Through a study of the history of human progress, the Marquis of Condorcet, better known as Nicolas de Condorcet, speculates on the future development of human society. He envisages that scientific and technological advances will contribute fundamentally to the progress of the human race:
the progress of the sciences secures the progress of the art of instruction, which again accelerates in its turn that of the sciences; and this reciprocal influence, the action of which is incessantly increased, must be ranked in the number of the most prolific and powerful causes of the improvement of the human race.
In Condorcet’s work, education is seen as fundamental in revealing the unfolding of history: i.e. a trajectory that leads humanity from barbarism to enlightenment, a basic tenet of Percy Bysshe Shelley’s thought. This is not a new idea – it is seen in Voltaire and Turgot – but Condorcet extended it to every field of human activity, including politics.
He gives an outline of reformist movements which would arise in Britain in the 19th century:
Already in Great Britain, some friends of humanity have set the example; and if its Machiavellian government, forced to respect public reason, has not dared to oppose this measure, what may we not expect from the same spirit when, after the reform of an object and venal constitution, it shall become worthy of a humane and generous people?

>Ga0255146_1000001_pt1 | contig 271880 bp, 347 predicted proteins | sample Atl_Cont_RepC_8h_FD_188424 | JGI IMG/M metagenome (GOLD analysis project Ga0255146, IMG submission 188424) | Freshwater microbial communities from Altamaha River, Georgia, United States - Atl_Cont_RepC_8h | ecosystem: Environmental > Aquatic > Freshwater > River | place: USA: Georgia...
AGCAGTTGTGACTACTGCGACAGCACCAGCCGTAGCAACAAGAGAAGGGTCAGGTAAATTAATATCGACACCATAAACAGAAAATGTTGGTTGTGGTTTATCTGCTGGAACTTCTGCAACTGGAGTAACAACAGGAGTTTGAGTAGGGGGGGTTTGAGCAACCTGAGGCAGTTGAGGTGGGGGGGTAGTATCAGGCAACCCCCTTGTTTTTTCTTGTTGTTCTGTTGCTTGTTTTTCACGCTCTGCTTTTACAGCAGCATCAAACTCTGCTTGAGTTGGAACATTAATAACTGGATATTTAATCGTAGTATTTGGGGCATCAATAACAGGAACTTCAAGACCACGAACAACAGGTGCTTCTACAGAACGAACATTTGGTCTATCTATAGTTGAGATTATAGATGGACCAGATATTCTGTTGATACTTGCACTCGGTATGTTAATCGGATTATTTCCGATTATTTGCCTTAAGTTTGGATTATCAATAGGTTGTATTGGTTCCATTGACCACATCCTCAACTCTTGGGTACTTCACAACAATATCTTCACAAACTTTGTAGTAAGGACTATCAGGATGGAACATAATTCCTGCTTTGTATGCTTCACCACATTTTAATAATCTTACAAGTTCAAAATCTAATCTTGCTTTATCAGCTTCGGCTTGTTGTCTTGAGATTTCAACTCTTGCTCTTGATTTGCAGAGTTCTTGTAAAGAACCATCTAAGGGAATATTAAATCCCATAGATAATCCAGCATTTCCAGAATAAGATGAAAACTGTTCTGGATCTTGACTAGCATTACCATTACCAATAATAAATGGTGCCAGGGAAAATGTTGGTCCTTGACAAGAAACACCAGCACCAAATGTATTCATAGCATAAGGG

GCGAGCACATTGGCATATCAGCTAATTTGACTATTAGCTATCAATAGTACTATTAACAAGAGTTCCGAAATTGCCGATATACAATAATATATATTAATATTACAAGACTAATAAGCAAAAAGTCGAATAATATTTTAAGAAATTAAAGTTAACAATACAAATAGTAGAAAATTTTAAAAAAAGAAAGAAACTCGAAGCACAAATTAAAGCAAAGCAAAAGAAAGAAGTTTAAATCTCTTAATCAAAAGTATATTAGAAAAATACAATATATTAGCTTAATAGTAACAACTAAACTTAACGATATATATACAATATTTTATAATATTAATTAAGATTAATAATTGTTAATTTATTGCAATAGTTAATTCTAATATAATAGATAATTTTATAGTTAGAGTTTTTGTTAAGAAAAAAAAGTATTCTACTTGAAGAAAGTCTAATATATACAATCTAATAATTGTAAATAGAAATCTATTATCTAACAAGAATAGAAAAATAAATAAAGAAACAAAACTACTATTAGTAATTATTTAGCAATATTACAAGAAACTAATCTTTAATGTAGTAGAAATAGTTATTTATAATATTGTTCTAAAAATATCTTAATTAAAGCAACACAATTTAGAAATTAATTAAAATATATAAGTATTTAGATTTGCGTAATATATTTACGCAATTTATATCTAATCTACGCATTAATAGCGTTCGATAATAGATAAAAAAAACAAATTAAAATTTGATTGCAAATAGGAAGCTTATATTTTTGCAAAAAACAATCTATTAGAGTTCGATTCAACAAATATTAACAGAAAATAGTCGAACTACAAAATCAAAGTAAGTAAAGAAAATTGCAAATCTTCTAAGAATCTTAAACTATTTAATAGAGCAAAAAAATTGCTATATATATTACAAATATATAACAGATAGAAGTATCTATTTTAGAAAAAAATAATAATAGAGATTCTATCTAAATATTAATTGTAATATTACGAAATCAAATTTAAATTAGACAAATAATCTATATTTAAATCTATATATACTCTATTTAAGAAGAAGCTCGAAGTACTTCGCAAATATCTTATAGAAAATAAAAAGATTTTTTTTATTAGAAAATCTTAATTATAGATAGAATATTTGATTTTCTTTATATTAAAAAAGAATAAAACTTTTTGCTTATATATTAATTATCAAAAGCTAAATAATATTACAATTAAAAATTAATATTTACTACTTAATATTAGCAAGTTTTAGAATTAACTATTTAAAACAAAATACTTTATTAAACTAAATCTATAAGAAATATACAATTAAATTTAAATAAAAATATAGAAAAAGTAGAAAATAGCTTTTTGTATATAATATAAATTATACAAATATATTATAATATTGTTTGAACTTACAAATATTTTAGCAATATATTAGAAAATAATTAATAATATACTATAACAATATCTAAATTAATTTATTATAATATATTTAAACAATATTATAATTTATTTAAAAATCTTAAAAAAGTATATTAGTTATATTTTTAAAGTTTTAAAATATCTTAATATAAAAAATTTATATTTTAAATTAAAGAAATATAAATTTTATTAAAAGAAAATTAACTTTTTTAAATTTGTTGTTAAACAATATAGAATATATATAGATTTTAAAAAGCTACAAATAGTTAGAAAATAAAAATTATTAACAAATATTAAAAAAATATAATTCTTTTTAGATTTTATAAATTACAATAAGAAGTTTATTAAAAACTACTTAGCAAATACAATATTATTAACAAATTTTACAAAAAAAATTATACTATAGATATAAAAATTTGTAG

How did Condorcet’s work influence Percy Bysshe Shelley’s Queen Mab?
We know Percy Bysshe Shelley read Condorcet’s work as he refers to Condorcet in the notes to Queen Mab. Pages 280-81 show Condorcet advocating gender equality, the gradual abandonment of war and even the breaking down of national sovereignty, as ‘all the causes which produce, envenom, and perpetuate national animosities, will one by one disappear’. ‘A false mercantile interest will lose the terrible power of imbuing the earth with blood’ – compare this with Shelley’s attack on commerce in Book 5 of Queen Mab.
- Full title:
- Outline of an Historical View of the Progress of the Human Mind
- 1796, Philadelphia, Pennsylvania, New York
- Marie Jean Anotine Nicolas Caritat Marquis de Condorcet
- Usage terms
- Public Domain
- Held by
- British Library
- Article by:
- Matthew White
- Politics and religion, Language and ideas
The Enlightenment's emphasis on reason shaped philosophical, political and scientific discourse from the late 17th to the early 19th century. Matthew White traces the Enlightenment back to its roots in the aftermath of the Civil War, and forward to its effects on the present day.